Indian women are among the worst in the world when it comes to smoking. According to the latest Tobacco Atlas, the country ranks third in the top 20 female smoking populations across the globe.
Only the US with 2.3 crore female smokers and China with 1.3 crore women smokers are worse off than India.
Tobacco usage in India claims more than 800000 lives annually. Globally the number of smokers is expected to rise to 1.7 billion by 2020. Ninety percent of the smokers in the country start smoking before they are 24 years old. Half the male tuberculosis deaths in India are caused by smoking. If smoking is unchecked, by 2020, millions of people in India will become regular smokers. Most of them experience their first puff before attaining the age 18. What is most disturbing is the steady rise in the numbers of teenagers, some of them as young as 14 or 15 years. Out of the 1000 teenagers who smoke, at least 500 have been found to die of tobacco-related diseases.
In USA, the drop in smoking has been attributed to a number of reasons – a growing awareness about the health-damaging effects of smoking, rising cigarette prices, rising cigarette taxes, aggressive anti-smoking campaigns and a decline in the social acceptability of smoking.
Disastrous Effects of Smoking
Smoking predisposes to oral, lung, and other cancers. Smokers are more likely to suffer from high blood pressure and to experience a heart-attack or stroke. Smokers are also at increased risk of disturbances ranging from dental caries to osteoporosis. Women smokers are more likely to have abortions. Their children are more likely to have behavioral disorders. Non-smokers, who regularly inhale cigarette smoke, also suffer higher medical risk. A study of half a million Americans who were followed-up for an average of nine years, showed that the risk of death was doubled in smokers. *As many as 2200 Indians stop smoking every day – by dying. Tobacco is the second major cause of death in the world.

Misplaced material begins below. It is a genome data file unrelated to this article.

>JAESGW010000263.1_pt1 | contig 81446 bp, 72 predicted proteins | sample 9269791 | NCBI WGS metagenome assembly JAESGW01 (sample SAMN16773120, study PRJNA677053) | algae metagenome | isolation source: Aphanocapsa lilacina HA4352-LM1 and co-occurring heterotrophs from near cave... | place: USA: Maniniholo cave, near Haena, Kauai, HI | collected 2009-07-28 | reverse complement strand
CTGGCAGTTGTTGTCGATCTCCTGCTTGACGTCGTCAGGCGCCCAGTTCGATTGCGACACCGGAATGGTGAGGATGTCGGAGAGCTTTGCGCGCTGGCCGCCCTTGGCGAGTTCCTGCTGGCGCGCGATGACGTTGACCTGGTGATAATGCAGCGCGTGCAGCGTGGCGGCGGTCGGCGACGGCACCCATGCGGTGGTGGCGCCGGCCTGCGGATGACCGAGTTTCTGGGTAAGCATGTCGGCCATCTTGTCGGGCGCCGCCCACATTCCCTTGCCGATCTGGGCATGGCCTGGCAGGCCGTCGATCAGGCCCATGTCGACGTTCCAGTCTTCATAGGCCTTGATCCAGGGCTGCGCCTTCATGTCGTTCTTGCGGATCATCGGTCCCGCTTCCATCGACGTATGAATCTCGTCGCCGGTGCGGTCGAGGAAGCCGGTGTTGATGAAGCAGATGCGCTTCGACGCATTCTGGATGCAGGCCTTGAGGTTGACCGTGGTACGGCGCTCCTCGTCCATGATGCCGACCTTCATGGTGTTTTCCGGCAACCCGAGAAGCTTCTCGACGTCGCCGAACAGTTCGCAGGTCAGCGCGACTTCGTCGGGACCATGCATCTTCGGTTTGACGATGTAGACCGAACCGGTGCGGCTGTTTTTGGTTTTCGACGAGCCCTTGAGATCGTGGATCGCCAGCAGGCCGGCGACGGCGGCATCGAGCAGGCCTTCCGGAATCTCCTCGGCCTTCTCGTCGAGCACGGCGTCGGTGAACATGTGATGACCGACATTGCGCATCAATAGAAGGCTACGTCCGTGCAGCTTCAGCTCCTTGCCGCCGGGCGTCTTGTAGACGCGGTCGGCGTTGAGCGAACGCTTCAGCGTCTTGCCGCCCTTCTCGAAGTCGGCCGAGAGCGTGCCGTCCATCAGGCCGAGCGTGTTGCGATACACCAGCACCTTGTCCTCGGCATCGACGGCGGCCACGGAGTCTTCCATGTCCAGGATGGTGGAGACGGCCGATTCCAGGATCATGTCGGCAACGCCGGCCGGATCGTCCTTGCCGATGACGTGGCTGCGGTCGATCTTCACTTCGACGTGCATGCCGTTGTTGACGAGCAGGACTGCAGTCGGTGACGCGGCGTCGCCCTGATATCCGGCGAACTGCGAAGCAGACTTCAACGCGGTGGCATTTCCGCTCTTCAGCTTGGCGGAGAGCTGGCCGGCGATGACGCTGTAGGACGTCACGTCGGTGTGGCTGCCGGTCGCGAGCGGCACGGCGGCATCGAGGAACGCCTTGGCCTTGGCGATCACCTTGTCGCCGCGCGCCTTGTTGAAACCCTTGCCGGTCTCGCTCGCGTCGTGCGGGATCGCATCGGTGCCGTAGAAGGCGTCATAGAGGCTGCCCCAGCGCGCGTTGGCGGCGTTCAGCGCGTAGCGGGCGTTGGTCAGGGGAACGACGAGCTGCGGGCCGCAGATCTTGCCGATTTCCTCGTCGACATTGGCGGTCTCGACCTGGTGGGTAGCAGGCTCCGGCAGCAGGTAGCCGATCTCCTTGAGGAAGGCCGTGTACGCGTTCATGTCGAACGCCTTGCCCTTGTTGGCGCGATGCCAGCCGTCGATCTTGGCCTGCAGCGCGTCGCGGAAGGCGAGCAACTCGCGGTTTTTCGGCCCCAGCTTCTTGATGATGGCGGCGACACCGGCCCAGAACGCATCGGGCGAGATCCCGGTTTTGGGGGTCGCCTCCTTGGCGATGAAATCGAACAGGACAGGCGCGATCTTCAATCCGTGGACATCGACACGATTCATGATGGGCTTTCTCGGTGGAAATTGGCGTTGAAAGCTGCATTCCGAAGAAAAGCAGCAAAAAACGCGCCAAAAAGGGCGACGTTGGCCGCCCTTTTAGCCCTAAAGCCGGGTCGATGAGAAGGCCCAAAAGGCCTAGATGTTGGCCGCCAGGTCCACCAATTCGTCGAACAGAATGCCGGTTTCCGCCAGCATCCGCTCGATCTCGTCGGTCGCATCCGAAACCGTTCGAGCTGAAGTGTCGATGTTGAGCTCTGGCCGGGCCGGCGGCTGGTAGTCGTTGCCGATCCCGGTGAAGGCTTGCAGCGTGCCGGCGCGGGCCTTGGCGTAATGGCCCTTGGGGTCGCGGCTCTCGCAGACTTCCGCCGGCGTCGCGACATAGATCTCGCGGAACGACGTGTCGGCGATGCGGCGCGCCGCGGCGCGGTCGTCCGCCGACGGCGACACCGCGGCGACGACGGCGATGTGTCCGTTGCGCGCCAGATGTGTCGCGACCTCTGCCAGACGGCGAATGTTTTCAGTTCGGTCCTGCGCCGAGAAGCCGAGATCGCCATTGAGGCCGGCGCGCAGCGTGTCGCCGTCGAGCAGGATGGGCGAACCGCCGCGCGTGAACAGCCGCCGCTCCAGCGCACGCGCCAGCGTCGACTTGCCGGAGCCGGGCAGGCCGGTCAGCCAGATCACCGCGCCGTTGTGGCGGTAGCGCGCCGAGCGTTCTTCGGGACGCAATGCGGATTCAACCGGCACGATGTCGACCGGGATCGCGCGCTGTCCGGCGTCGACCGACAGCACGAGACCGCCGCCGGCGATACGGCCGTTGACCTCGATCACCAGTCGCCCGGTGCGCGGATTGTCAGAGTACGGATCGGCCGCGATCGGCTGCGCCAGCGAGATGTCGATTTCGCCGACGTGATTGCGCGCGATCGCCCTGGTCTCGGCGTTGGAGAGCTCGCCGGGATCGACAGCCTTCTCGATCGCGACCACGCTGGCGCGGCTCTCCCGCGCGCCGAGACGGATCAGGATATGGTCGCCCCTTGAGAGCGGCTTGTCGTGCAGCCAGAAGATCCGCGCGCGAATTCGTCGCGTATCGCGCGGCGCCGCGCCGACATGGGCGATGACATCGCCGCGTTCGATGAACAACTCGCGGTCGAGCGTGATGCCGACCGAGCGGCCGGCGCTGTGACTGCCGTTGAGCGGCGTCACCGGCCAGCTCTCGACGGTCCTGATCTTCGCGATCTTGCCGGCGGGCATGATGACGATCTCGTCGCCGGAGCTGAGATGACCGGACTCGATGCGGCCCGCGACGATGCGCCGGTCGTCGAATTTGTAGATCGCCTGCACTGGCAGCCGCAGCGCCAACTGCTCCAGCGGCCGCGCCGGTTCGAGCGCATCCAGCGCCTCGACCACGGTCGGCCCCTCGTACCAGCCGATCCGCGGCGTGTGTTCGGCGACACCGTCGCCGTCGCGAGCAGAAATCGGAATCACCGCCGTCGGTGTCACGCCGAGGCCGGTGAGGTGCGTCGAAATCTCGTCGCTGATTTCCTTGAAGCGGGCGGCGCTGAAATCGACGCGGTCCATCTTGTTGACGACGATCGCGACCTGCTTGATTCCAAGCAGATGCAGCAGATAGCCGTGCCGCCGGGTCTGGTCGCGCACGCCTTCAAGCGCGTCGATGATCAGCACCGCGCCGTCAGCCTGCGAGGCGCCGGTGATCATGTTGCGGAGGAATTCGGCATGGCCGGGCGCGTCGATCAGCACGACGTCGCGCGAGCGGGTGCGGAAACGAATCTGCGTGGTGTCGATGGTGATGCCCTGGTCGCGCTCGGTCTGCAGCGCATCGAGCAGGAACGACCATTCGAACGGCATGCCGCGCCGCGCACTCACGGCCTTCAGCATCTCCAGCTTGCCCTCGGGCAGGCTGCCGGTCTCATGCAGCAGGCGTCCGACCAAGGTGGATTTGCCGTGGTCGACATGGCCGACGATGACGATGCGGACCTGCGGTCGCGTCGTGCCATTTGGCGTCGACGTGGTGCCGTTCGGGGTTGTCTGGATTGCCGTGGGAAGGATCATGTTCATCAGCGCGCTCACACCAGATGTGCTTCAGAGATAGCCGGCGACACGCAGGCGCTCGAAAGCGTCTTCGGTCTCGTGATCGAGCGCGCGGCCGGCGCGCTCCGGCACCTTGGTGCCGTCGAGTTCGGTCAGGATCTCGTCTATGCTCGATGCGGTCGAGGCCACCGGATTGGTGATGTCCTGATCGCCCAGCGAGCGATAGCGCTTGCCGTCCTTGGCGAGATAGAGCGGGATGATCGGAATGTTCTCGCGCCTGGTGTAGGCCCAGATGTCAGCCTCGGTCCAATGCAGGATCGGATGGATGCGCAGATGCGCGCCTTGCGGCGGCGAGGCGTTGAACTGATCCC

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Forty percent of the cancer detected in India, is because of tobacco use. With every cigarette, you ingest a staggering 4700 chemicals, 42 carcinogens or cancer-causing substance. One cigarette and one beedi reduce seven minutes of your life. Approximately Rs.27000 crores in terms of healthcare costs and lost productively. One packet of Pan Parrag or Hans reduces four minutes of your life. It causes sexual impotency in men, miscarriage and infertility in women, wrinkled skin, stained teeth, bad odour, mouth ulceration and difficulty in swallowing.
Every organ in the body is affected from head to toe, especially the brain, lungs and heart attacks, chronic cough and lung disease, worsened condition of diabetes, blood pressure and lower stamina. Babies born to mothers who smoke can be sicker, die suddenly, or have more infections of the middle ear, coughing and wheezing. Tobacco-related causes lead, every year in India, to 20000 amputations besides frightening diseases like lung/oral cancer, stroke and heart problems and over eight lakh deaths compared to 60000 from road accidents. Cause problems to family, friends and co-workers from the smoke from the cigarette – exposing them to the same dangers. This is called ‘second hand smoking’.
Therefore, it is quite evident that smoking is a serious problem India is facing today esp. the youth of India.
As mentioned earlier, females generally start smoking in their late teens. So, my campaign would be targeting the girls who are in the age group of 16-24 years.